Skip to content

Strange Divergence In Insiders/Commercial Holdings In Commodities

November 8, 2009

“In 2010 the US Dollar is going to tank, and commodities are gonna fly—hyperinflation here we come!”  Source:  retail newsletter author whose name shall remain confidential

The market is no simple beast, its actions are rarely as obvious as people believe. Often it seems to lull unsuspecting traders into “obvious” setups just in time to take your money away in one quick swoop. Its is plainly obvious that the Federal Reserve is printing money with no end in site, thus it should be obvious that inflation will creep in with a vengeance-taking the form of rising commodities and gold. So far, we have gold hitting new all-time highs and other commodities like oil and copper have rallied significantly since the bottom. I remember times like this in early 2008, where it seemed as if every commodity would rise to the moon (i was long). I also remember looking at the COT report and noticing that the insiders had their lowest position in the CRB commodity index as well as Oil and Gold—ie the COT stochastic was at zero. I barely got out alive with a few scraps of remaining profit as the CRB crashed at rapid speed. So here we are again, its late 2009, and strangely we are in the same spot–the commercials are at zero  I wish I knew why this was the case and I can only speculate, but I will say that if these insiders were really convinced that commodities would be rising 20 or 30% more in the near future they certainly wouldn’t have such a small position. It appears that they are hedging their bets, and perhaps afraid of a double dip. Why should we watch the insiders? Because trading on inside information is perfectly legal in the futures markets in direct contrast to the stock market. Insiders must disclose their positions, yet obviously they will want to profit from superior information. Thus their moves are worth watching.

What is the “little guy” or small trader doing? He is absolutely backing up the truck on Oil in this spot. The record for small traders needless to say is quite poor relative to the big boys. Now I wouldn’t run out and short every commodity I could find on this information (for one gas is highly bullish right now based on insider positions). I would wait for a major channel to be broken, or go short  incrementally on a new 20 day low, 50 day low and 100 day low. For now, if I was long, I would trim positions and keep a trailing stop in place. The risk/reward may be to the downside in the future—but the probability is not neccessarily high. It is just that crowded trades end badly when everyone stampedes for the exits. A rise in the US dollar will cause the carry trade to unwind and massacre commodity related positions.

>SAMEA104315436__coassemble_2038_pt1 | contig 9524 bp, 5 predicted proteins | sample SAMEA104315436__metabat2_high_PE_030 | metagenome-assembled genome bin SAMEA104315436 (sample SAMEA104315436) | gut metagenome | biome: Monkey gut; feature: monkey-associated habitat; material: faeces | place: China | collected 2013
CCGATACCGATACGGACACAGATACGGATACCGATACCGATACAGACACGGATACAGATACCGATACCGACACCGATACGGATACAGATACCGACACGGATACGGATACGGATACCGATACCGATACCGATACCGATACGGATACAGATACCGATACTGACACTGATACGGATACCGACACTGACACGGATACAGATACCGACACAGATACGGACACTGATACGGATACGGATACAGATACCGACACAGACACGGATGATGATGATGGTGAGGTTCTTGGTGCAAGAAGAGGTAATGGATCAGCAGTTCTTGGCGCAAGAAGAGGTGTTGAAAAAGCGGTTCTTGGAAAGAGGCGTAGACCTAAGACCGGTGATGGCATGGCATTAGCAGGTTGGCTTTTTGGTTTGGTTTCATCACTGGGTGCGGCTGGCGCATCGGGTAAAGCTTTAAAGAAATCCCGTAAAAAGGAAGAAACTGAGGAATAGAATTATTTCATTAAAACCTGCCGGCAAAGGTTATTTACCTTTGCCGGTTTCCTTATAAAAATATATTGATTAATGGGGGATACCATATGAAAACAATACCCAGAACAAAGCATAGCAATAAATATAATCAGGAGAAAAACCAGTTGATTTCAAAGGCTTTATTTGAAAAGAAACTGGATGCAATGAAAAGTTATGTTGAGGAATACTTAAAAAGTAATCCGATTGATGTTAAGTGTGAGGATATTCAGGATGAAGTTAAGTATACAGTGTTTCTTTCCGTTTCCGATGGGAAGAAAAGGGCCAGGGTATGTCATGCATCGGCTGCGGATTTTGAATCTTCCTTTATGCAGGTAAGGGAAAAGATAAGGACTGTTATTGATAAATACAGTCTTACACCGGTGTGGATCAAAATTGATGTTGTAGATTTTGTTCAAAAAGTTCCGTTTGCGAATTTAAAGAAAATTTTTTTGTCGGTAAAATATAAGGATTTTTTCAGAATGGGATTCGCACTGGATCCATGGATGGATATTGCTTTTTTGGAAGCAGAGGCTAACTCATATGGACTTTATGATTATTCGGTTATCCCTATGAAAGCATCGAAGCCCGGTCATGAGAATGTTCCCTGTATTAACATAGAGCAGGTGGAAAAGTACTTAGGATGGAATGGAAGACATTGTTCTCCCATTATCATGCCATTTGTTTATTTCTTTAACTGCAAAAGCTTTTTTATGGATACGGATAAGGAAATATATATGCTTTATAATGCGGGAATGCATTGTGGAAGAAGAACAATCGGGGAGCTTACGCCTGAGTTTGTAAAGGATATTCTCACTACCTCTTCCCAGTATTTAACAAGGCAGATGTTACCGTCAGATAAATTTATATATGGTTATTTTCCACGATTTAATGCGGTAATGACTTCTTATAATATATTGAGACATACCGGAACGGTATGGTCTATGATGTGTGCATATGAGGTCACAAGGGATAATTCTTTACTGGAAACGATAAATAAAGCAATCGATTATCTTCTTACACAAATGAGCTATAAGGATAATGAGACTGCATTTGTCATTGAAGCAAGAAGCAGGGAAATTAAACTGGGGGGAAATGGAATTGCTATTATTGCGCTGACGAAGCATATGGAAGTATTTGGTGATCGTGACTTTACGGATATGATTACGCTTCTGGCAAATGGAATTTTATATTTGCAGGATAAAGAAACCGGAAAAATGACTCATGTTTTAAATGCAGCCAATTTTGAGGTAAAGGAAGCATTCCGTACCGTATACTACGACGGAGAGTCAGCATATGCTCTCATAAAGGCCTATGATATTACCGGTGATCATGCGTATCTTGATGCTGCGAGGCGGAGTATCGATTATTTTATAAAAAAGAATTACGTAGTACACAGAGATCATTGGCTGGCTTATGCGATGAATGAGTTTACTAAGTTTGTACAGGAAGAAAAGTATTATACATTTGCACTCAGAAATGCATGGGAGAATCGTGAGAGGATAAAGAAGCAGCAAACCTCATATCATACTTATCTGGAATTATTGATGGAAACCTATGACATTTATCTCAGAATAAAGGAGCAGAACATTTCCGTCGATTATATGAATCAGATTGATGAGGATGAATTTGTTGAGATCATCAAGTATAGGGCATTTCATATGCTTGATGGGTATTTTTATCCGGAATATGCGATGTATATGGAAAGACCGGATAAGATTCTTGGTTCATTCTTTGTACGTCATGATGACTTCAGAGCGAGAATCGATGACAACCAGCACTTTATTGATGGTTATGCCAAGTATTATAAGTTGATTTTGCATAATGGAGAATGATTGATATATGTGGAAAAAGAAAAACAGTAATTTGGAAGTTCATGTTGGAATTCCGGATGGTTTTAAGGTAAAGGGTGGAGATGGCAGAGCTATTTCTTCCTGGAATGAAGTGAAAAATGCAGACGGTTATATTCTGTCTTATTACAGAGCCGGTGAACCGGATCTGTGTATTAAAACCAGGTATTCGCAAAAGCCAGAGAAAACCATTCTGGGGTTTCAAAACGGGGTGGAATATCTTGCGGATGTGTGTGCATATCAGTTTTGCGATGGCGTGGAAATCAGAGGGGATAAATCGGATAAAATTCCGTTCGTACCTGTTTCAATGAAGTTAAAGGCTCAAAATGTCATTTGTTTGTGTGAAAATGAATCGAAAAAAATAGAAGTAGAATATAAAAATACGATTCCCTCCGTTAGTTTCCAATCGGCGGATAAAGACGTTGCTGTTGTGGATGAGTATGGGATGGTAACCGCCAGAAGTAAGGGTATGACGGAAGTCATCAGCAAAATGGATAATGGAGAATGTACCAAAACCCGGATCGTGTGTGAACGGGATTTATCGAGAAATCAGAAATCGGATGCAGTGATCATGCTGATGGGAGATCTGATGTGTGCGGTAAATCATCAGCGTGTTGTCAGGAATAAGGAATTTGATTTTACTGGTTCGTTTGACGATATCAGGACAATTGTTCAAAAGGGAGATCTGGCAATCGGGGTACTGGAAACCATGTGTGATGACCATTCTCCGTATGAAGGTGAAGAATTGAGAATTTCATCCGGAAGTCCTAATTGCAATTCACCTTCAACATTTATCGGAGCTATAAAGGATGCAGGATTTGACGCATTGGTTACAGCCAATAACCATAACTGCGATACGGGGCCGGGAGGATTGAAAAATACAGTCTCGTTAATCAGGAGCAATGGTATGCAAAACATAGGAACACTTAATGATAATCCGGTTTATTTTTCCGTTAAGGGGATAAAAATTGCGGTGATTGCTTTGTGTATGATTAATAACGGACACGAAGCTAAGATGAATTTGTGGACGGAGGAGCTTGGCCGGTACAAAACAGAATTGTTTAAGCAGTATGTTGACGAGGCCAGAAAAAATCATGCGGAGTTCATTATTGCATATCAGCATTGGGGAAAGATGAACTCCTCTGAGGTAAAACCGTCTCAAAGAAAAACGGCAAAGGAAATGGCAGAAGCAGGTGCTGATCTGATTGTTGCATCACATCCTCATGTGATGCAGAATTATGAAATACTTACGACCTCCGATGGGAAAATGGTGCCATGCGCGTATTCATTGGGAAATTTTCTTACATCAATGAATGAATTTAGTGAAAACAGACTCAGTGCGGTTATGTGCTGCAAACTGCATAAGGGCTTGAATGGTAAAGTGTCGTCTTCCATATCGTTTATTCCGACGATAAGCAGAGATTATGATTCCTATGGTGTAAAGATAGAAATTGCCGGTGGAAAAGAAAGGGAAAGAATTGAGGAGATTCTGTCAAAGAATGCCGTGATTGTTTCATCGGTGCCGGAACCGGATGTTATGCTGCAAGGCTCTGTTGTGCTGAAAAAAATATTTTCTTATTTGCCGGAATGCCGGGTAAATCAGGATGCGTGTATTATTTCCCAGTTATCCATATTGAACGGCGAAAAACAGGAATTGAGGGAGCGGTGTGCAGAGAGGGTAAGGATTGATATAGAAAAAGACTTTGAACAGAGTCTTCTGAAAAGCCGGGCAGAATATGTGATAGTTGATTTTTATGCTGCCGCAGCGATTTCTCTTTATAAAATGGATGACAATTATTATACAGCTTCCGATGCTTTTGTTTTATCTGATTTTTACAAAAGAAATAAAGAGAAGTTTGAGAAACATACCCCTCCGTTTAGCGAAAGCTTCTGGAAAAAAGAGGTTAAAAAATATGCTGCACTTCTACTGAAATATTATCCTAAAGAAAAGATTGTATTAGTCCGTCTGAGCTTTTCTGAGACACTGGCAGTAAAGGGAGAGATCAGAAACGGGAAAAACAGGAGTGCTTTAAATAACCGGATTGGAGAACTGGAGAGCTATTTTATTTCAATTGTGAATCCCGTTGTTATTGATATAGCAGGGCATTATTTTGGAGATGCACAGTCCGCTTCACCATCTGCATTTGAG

2 Comments leave one →
  1. ryan ballentine permalink
    November 9, 2009 10:30 am


    very interesting. can you clarify exactly what the “0%” and “100%” measurements indicate? also, what do commercial hedger, large speculator, and small trader correspond to on the actual COT reports? thanks.

  2. November 9, 2009 12:12 pm

    Not sure if you know that site but I follow the COTs Timer report from a Canadian journalist that actually back-tested and devised a system to trade off the COTs reports (its a bit more sophisticated than BUY when commercials are long, etc.):

    It gives a good view of the markets from the insiders/other participants point of view.

    PS: and I did get badly “burnt” too with my long commodities position in 2008
    Now I am long USD/short XAG and it’s starting getting hot!! ;o
    Really time to ditch discretionary trading!

Leave a Reply

Fill in your details below or click an icon to log in: Logo

You are commenting using your account. Log Out / Change )

Twitter picture

You are commenting using your Twitter account. Log Out / Change )

Facebook photo

You are commenting using your Facebook account. Log Out / Change )

Google+ photo

You are commenting using your Google+ account. Log Out / Change )

Connecting to %s

%d bloggers like this: